Photos of Amber clutching a giant champagne bottle-shaped balloon outside her LA home made her delight obvious. But Jen, who’s been working with Amber since they were introduced by an American colleague three years ago, doesn’t even dare reveal whether she celebrated with a glass of champagne herself. ‘Though I am bit tired today,’ she admits cheerily.
The reason for Jen’s reticence is because next year Amber faces a $50m lawsuit against Depp over an article she wrote in the Washington Post, in which – without mentioning her ex’s name – she recounted how after speaking out about her experiences of domestic abuse, she was rapidly dropped from a film role and as the face of a global fashion brand. At the same time, Amber said she’d seen ‘how institutions protect men accused of abuse’.
Jen is legally bound not to discuss anything to do with the case. But she tweeted the reaction of her US co-counsel to the British verdict. ‘This decision and judgement are not a surprise. Very soon, we will be presenting even more voluminous evidence in the US.’
What Jen is happy to say is that Amber’s case has huge personal significance to her, since her grandmother ran a Sydney refuge for victims of domestic violence. ‘As a child I often visited with her, so these issues are very important to me,’ she says. ‘I have no time for women who don’t support other women. If things are going to change we have to stand together.’ Her attitude is shared by Amber, who’s a UN human rights champion and an ambassador for women’s rights for the American Civil Liberties Union. ‘I’m looking forward to working with Amber on an ongoing basis,’ Jen says. ‘We talk a lot about women’s rights and the work we need to do.’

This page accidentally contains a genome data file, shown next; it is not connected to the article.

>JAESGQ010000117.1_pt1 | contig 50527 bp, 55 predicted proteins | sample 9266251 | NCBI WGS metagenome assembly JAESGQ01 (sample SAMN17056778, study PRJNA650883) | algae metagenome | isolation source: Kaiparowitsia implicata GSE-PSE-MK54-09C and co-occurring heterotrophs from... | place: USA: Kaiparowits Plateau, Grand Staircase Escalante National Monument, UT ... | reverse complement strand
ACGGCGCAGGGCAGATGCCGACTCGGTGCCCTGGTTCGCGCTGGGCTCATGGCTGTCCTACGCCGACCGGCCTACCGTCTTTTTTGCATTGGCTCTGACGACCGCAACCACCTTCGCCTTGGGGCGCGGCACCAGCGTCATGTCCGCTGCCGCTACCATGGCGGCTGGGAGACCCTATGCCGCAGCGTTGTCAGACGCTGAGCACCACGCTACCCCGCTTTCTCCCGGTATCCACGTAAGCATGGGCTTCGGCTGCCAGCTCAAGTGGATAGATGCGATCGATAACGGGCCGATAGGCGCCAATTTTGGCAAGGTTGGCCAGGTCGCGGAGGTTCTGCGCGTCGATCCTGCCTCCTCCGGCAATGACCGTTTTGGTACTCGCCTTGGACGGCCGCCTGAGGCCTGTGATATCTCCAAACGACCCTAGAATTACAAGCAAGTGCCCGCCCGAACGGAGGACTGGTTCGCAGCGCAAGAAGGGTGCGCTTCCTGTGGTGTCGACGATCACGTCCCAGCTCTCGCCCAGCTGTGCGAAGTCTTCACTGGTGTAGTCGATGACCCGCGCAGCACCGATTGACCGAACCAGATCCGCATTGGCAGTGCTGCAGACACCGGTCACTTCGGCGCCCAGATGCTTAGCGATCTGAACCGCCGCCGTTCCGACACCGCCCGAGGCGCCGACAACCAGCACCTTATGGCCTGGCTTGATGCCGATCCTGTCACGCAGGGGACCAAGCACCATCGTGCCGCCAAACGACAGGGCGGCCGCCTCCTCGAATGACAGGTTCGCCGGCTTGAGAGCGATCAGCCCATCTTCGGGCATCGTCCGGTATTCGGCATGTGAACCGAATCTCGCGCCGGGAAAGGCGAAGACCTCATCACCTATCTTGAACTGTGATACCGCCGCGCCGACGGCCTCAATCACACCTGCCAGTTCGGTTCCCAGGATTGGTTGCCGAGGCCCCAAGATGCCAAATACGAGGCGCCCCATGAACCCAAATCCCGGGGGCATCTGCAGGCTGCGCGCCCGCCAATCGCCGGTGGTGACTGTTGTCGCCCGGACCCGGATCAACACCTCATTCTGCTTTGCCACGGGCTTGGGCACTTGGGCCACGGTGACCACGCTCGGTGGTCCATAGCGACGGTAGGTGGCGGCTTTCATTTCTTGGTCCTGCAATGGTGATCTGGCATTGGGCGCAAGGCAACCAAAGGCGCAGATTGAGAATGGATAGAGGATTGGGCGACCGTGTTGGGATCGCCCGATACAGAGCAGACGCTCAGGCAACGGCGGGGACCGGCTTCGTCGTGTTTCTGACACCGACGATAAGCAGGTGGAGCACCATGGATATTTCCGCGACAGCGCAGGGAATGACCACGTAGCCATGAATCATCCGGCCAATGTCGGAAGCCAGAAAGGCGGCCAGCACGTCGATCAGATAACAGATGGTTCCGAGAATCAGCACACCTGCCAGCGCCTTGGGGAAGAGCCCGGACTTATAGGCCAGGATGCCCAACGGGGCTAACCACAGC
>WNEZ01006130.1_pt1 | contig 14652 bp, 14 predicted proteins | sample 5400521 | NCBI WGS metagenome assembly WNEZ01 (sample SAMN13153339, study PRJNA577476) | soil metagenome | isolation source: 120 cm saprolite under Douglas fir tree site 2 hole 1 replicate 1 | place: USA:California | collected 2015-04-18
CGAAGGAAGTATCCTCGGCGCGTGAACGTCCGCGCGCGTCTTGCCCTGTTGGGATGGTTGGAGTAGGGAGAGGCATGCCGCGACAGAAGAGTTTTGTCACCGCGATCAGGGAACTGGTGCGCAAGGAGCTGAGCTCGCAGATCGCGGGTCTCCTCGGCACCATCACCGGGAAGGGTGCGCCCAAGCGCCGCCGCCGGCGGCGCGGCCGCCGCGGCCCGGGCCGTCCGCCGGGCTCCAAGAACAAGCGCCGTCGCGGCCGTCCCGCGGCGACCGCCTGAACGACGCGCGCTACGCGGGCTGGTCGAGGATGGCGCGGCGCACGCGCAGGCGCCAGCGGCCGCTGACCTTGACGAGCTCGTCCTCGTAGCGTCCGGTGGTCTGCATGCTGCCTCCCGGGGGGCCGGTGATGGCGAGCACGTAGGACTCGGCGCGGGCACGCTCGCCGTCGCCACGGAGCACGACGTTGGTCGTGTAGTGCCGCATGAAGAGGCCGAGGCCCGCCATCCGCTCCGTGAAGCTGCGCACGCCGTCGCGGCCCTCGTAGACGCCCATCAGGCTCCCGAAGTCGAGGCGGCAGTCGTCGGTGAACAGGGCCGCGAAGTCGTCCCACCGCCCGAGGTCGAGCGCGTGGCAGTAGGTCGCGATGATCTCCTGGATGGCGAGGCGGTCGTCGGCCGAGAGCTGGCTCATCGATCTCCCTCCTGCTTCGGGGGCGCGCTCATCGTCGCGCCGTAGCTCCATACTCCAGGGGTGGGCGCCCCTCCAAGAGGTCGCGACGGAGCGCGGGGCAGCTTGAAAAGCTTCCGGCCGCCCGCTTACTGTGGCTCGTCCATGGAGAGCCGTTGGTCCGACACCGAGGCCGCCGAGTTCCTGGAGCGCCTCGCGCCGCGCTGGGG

It’s clear why Amber trusts Jen, who couldn’t be warmer or more down-to-earth. ‘I’m very Australian,’ she says. ‘I’m open, I’m easygoing, I take my work seriously but I don’t take myself at all seriously.’ She certainly gives no sense of being a high-powered lawyer, with her work, often pro bono (unpaid), that champions the rights of the disempowered, seeing her collaborate with the likes of Cherie Blair. ‘People always underestimate me,’ she chuckles. ‘They do so at their peril.’
Off-duty she has a glossy posse of friends that includes not only Amber, but her longstanding barrister colleague at Doughty Street Chambers Amal Clooney and her husband George. Six years ago, Jen attended the Clooneys’ Venice wedding, travelling up the Grand Canal in a speedboat shared with the actor Bill Murray. ‘That wedding was so much fun and such a happy occasion,’ Jen says. ‘Amal and I met through working on the Assange case together. She’s such a brilliant lawyer, who deserves every accolade, and seeing your friend find so much happiness – it’s the best.’